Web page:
The simultaneous elimination of organic waste and the production of clean fuels will have an immense impact on both the society and the industrial manufacturing sector. The enhanced understanding of the interface between nanoparticles and photo-responsive bacteria will further advance the knowledge of their interactions with biological systems. Although literature shows the production of gases by photobacteria, herein, we demonstrated the integration of photonics, biology, and nanostructured plasmonic materials for hydrogen production with a lower greenhouse CO2 gas content at quantified light energy intensity and wavelength. Phototrophic purple non-sulfur bacteria were able to generate hydrogen as a byproduct of nitrogen fixation using the energy absorbed from visible and near-IR (NIR) light. This type of biological hydrogen production has suffered from low efficiency of converting light energy into hydrogen in part due to light sources that do not exploit the organisms' capacity for NIR absorption. We used NIR light sources and optically resonant gold-silica core-shell nanoparticles to increase the light utilization of the bacteria to convert waste organic acids such as acetic and maleic acids to hydrogen. The batch growth studies for the small cultures (40 mL) of Rhodopseudomonas palustris demonstrated >2.5-fold increase in hydrogen production when grown under an NIR source (167 ± 18 μmol H2) compared to that for a broad-band light source (60 ± 6 μmol H2) at equal light intensity (130 W m-2). The addition of the mPEG-coated optically resonant gold-silica core-shell nanoparticles in the solution further improved the hydrogen production from 167 ± 18 to 398 ± 108 μmol H2 at 130 W m-2. The average hydrogen production rate with the nanoparticles was 127 ± 35 μmol L-1 h-1 at 130 W m-2.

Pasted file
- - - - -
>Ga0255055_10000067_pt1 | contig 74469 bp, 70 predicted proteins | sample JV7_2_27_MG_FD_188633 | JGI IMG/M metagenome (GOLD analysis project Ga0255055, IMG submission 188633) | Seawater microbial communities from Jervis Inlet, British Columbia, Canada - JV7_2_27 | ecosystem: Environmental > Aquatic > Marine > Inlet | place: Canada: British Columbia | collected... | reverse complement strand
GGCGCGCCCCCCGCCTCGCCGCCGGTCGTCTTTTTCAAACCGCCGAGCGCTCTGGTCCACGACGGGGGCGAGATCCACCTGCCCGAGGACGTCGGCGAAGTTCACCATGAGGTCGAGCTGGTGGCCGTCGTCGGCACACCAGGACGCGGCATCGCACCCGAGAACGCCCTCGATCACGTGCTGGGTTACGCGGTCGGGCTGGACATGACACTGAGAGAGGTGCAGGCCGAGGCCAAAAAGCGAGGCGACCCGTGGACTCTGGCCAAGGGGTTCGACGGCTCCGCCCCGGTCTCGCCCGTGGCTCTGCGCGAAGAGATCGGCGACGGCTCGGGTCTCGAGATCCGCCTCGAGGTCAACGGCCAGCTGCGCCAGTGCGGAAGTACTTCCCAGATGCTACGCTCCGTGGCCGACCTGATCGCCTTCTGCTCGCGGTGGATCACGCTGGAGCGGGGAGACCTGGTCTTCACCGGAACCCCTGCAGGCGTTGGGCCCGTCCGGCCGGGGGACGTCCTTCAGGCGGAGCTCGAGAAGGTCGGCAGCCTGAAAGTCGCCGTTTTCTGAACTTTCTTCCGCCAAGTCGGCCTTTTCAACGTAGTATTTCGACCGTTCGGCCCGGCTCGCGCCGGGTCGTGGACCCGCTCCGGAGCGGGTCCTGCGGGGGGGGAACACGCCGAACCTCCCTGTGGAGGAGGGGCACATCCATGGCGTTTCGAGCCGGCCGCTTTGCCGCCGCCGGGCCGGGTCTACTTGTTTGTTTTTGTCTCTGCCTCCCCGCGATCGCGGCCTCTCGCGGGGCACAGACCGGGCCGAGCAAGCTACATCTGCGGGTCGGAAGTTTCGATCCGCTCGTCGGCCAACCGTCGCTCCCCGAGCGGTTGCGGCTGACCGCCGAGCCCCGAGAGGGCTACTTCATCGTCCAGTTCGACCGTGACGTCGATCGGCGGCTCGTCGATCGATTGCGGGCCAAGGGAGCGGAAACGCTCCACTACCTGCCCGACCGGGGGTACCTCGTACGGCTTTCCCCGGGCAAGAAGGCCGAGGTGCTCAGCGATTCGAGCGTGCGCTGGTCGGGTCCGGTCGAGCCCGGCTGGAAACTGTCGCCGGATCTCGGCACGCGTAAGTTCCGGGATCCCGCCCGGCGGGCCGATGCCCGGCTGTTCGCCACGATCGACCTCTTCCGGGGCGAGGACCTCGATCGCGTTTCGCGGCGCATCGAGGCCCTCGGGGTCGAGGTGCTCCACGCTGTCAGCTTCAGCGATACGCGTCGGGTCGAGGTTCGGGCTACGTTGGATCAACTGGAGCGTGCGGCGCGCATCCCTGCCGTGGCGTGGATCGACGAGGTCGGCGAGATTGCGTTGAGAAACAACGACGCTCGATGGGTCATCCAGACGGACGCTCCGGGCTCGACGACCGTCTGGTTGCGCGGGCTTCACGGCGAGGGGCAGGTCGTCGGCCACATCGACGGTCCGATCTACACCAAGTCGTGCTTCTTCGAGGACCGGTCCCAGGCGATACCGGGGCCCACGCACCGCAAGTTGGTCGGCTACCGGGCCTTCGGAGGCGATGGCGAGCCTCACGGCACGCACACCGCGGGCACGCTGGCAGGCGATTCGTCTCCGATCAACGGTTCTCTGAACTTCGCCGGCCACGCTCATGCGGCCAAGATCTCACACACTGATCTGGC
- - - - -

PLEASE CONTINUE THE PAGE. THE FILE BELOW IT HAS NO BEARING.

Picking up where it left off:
|Number of pages||10|
|State||Published - 2019|
Bibliographical noteFunding Information:
This material was based upon work supported by the National Science Foundation EAGER grant 1700091 and by NSF EPSCoR grant 1355438. The NSF EAGER grant was awarded in February 2017. Additional nancial support was provided by Southern Company. This work was performed in part at the UK Center for Nanoscale Science and Engineering and the UK Electron Microscopy Center, which are members of the National Nanotechnology Coordinated Infrastructure (NNCI). NNCI is supported by the National Science Foundation (ECCS-1542164). This work used equipment supported by the National Science Foundation Grant No. CMMI-1125998.
© The Royal Society of Chemistry 2019.
ASJC Scopus subject areas
- Chemistry (all)
- Chemical Engineering (all)